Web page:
The proposed Road Transport & Safety Bill, expected to soon be cleared by the government, has for the first time incorporated clauses to bring companies like like Uber, termed ‘aggregators’, under the ambit of regulation.
One has to get a permit to operate radio taxi services, under Section 74 of the Motor Vehicles Act, which clearly specifies size of the fleet, verification and qualification of the drivers and their profile, and the condition of the vehicle, among other things. However, experts say that companies like Uber use a loophole under which they function as aggregators and the same rules do not apply. They basically offer a platform through which independent taxi service operators meet customers looking for cabs. Uber does not own a single cab.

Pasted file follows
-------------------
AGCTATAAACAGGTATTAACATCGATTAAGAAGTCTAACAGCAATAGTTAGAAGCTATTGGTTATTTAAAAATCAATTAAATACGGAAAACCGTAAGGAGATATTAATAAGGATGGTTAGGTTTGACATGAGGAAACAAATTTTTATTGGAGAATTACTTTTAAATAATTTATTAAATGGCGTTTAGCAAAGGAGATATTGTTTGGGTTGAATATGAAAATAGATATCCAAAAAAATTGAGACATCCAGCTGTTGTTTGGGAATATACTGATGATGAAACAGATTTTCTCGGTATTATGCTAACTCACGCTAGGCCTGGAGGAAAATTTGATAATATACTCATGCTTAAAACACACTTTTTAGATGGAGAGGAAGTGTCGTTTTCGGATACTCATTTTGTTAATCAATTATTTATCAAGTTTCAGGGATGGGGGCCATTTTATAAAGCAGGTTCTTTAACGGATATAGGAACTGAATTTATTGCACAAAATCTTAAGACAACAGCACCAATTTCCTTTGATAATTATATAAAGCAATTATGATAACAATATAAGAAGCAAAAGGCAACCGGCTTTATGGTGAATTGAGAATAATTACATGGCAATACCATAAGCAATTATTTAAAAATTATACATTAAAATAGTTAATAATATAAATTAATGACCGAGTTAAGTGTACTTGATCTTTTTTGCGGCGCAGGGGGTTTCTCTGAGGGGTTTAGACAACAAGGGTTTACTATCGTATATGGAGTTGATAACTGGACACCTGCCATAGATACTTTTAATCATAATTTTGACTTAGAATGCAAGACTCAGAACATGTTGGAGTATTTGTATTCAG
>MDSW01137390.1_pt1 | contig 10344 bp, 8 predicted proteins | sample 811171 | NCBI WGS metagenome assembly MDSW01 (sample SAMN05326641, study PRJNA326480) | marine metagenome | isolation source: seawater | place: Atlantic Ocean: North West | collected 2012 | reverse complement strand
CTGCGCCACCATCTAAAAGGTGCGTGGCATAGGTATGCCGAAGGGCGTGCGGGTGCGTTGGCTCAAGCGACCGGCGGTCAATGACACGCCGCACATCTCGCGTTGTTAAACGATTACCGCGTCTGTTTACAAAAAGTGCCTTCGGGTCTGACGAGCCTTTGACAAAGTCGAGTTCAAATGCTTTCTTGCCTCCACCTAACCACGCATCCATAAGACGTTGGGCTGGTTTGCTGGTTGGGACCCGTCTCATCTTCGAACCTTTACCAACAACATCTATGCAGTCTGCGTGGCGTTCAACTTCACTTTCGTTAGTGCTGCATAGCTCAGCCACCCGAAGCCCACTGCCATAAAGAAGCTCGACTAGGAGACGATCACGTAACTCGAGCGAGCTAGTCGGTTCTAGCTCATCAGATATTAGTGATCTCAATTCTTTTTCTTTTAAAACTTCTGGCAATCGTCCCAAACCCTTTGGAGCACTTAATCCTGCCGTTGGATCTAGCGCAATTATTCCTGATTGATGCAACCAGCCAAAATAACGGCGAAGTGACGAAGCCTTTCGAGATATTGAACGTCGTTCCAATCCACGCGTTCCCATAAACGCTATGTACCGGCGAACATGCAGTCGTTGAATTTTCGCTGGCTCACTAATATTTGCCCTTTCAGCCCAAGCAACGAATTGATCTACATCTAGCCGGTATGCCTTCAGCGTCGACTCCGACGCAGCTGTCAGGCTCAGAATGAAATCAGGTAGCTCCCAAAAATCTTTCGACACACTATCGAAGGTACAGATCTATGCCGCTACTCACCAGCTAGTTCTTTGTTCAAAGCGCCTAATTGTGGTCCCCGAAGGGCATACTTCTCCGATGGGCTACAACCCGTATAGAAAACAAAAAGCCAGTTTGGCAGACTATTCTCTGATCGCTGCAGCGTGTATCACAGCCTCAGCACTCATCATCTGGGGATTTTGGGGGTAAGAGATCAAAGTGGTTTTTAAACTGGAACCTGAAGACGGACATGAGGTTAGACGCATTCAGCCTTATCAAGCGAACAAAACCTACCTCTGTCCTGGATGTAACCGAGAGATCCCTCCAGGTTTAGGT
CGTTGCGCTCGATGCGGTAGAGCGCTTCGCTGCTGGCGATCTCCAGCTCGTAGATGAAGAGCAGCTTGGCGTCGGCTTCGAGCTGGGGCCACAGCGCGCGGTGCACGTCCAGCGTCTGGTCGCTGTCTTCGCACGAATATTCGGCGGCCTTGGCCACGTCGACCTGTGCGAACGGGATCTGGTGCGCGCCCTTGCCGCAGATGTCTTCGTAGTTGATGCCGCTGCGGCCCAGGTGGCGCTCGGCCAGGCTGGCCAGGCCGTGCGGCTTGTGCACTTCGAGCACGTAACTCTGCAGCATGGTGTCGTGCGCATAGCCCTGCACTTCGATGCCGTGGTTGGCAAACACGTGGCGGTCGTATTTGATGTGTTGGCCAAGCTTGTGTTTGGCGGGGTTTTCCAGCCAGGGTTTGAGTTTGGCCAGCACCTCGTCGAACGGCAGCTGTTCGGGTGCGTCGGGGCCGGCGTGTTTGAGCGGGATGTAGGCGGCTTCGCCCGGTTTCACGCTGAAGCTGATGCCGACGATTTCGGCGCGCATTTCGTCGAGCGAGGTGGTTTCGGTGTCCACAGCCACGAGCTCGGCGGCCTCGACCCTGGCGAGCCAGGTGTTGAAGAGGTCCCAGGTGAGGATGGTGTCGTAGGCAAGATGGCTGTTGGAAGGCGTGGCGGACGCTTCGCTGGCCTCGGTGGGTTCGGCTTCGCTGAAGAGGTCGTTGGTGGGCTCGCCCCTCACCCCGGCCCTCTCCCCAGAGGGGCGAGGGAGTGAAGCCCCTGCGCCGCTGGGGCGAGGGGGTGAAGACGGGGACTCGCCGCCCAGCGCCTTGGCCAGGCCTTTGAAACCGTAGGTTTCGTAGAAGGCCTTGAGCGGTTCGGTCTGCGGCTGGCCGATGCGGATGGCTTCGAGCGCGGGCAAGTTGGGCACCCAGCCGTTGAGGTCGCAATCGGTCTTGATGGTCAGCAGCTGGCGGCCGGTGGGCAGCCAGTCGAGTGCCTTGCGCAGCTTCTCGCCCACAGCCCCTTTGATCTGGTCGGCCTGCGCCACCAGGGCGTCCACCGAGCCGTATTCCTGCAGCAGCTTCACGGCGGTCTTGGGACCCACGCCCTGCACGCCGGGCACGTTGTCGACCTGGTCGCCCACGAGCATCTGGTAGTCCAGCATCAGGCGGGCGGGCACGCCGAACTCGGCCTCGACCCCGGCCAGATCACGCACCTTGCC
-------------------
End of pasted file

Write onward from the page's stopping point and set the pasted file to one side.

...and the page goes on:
Section 162 of the proposed Bill deals with such entities. It says an appropriate agency authorised by the National Transport Authority or the State Transport Authority might require an aggregator to furnish information relating to matters in their possession or control.
The information to be furnished includes the total number of journeys undertaken by passengers on the services operated by the aggregator in the jurisdiction of its authority. Also, details on the structure of fares for those journeys and the total distance covered by the vehicles used by the operator in those services. The operator could be required to provide the information digitally or in any form, having regard to the manner in which the information is kept.
Experts say aggregators are under no obligation in the existing system to undertake, for instance, verification of the drivers using their technology platform. Any commercially registered driver could register with Uber.